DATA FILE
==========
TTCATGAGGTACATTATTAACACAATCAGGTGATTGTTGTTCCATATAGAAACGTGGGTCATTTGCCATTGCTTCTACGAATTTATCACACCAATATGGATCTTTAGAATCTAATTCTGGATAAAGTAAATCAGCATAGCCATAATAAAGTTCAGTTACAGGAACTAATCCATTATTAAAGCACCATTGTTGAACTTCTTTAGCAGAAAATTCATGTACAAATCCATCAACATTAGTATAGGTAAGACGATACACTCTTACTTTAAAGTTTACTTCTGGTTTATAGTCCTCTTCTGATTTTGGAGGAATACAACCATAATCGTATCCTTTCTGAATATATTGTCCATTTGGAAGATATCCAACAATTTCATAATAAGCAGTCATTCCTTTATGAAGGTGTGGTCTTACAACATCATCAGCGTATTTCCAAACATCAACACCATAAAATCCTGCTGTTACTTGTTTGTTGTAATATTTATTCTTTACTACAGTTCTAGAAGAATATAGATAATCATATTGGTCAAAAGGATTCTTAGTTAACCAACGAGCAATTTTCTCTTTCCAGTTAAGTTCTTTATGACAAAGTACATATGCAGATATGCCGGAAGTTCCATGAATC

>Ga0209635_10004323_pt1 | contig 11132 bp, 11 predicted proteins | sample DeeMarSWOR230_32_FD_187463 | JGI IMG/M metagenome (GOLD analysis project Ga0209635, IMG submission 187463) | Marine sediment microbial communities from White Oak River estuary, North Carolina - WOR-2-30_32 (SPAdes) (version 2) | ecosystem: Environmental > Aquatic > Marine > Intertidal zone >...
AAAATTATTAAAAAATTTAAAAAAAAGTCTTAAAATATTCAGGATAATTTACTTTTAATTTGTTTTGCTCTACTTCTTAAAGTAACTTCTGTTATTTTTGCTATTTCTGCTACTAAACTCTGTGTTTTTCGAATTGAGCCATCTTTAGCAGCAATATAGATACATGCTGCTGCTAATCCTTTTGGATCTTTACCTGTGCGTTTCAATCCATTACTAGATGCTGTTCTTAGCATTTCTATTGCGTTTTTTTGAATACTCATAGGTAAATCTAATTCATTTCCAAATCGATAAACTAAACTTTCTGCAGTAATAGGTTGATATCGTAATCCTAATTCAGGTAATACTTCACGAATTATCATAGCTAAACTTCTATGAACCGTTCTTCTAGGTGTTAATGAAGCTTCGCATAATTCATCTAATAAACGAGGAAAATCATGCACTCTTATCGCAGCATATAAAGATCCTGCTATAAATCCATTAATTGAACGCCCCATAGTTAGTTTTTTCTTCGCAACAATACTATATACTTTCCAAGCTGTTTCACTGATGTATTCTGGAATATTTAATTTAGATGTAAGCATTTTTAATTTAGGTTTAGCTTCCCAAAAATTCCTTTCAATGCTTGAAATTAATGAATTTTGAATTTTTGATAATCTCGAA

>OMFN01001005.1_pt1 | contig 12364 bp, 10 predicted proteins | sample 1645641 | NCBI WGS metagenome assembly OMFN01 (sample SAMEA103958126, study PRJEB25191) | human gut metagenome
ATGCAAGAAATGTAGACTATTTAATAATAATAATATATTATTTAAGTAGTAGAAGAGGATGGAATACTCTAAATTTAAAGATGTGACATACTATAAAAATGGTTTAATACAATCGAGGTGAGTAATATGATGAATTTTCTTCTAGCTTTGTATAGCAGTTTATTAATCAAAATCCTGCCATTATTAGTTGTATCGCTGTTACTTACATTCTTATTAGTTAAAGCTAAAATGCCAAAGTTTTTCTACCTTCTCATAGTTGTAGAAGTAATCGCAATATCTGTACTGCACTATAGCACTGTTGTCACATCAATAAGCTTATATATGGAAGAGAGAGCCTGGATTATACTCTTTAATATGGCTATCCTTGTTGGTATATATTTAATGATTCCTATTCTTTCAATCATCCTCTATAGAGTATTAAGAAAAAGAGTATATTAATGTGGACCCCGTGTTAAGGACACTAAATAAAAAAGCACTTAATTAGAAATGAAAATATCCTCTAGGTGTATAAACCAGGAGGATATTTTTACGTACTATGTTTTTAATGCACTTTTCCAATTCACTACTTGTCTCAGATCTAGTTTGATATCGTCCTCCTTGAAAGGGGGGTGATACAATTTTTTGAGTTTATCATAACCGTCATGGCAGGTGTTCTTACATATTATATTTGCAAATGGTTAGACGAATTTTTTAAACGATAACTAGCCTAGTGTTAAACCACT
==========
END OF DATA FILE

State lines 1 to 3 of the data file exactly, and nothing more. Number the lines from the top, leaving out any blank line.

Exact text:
TTCATGAGGTACATTATTAACACAATCAGGTGATTGTTGTTCCATATAGAAACGTGGGTCATTTGCCATTGCTTCTACGAATTTATCACACCAATATGGATCTTTAGAATCTAATTCTGGATAAAGTAAATCAGCATAGCCATAATAAAGTTCAGTTACAGGAACTAATCCATTATTAAAGCACCATTGTTGAACTTCTTTAGCAGAAAATTCATGTACAAATCCATCAACATTAGTATAGGTAAGACGATACACTCTTACTTTAAAGTTTACTTCTGGTTTATAGTCCTCTTCTGATTTTGGAGGAATACAACCATAATCGTATCCTTTCTGAATATATTGTCCATTTGGAAGATATCCAACAATTTCATAATAAGCAGTCATTCCTTTATGAAGGTGTGGTCTTACAACATCATCAGCGTATTTCCAAACATCAACACCATAAAATCCTGCTGTTACTTGTTTGTTGTAATATTTATTCTTTACTACAGTTCTAGAAGAATATAGATAATCATATTGGTCAAAAGGATTCTTAGTTAACCAACGAGCAATTTTCTCTTTCCAGTTAAGTTCTTTATGACAAAGTACATATGCAGATATGCCGGAAGTTCCATGAATC

>Ga0209635_10004323_pt1 | contig 11132 bp, 11 predicted proteins | sample DeeMarSWOR230_32_FD_187463 | JGI IMG/M metagenome (GOLD analysis project Ga0209635, IMG submission 187463) | Marine sediment microbial communities from White Oak River estuary, North Carolina - WOR-2-30_32 (SPAdes) (version 2) | ecosystem: Environmental > Aquatic > Marine > Intertidal zone >...
AAAATTATTAAAAAATTTAAAAAAAAGTCTTAAAATATTCAGGATAATTTACTTTTAATTTGTTTTGCTCTACTTCTTAAAGTAACTTCTGTTATTTTTGCTATTTCTGCTACTAAACTCTGTGTTTTTCGAATTGAGCCATCTTTAGCAGCAATATAGATACATGCTGCTGCTAATCCTTTTGGATCTTTACCTGTGCGTTTCAATCCATTACTAGATGCTGTTCTTAGCATTTCTATTGCGTTTTTTTGAATACTCATAGGTAAATCTAATTCATTTCCAAATCGATAAACTAAACTTTCTGCAGTAATAGGTTGATATCGTAATCCTAATTCAGGTAATACTTCACGAATTATCATAGCTAAACTTCTATGAACCGTTCTTCTAGGTGTTAATGAAGCTTCGCATAATTCATCTAATAAACGAGGAAAATCATGCACTCTTATCGCAGCATATAAAGATCCTGCTATAAATCCATTAATTGAACGCCCCATAGTTAGTTTTTTCTTCGCAACAATACTATATACTTTCCAAGCTGTTTCACTGATGTATTCTGGAATATTTAATTTAGATGTAAGCATTTTTAATTTAGGTTTAGCTTCCCAAAAATTCCTTTCAATGCTTGAAATTAATGAATTTTGAATTTTTGATAATCTCGAA